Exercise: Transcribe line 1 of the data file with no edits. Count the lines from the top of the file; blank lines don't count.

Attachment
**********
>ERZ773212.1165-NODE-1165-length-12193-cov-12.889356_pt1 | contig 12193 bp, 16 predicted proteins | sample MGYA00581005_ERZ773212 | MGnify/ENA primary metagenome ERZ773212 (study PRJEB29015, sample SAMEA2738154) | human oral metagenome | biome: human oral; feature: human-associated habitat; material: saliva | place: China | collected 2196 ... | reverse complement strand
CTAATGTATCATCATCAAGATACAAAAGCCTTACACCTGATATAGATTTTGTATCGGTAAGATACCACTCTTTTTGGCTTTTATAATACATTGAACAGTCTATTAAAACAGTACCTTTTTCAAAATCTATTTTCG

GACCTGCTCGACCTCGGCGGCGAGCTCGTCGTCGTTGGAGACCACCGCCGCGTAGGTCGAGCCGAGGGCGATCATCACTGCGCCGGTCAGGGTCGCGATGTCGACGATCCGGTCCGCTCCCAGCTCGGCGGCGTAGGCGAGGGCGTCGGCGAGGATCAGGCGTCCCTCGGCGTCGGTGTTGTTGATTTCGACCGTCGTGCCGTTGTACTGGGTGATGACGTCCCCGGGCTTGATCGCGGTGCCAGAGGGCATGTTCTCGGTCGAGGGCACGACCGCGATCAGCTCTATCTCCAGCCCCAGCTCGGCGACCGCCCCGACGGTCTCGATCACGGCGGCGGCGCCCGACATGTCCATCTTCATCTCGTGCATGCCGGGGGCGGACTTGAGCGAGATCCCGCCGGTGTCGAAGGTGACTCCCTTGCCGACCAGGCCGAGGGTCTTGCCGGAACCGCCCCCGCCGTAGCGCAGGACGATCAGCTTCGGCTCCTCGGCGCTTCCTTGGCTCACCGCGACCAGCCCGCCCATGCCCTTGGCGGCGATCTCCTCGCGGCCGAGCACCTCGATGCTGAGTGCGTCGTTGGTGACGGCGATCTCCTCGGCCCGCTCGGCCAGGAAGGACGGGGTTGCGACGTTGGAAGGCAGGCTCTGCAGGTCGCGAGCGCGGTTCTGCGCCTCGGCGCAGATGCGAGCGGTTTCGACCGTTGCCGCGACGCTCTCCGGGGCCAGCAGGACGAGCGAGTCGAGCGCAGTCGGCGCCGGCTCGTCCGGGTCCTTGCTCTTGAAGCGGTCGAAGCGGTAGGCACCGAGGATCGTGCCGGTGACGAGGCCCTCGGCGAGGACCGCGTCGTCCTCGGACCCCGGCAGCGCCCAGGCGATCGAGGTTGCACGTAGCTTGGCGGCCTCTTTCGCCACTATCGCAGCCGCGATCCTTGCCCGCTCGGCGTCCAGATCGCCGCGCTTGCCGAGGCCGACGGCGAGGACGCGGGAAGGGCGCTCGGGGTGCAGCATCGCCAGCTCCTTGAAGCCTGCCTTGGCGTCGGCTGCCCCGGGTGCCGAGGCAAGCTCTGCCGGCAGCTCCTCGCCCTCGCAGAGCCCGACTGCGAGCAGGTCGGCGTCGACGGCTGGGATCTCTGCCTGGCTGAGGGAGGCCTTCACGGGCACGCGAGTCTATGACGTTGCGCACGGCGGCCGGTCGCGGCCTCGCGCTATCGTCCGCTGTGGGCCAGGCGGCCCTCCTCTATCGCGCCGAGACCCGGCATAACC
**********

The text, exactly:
>ERZ773212.1165-NODE-1165-length-12193-cov-12.889356_pt1 | contig 12193 bp, 16 predicted proteins | sample MGYA00581005_ERZ773212 | MGnify/ENA primary metagenome ERZ773212 (study PRJEB29015, sample SAMEA2738154) | human oral metagenome | biome: human oral; feature: human-associated habitat; material: saliva | place: China | collected 2196 ... | reverse complement strand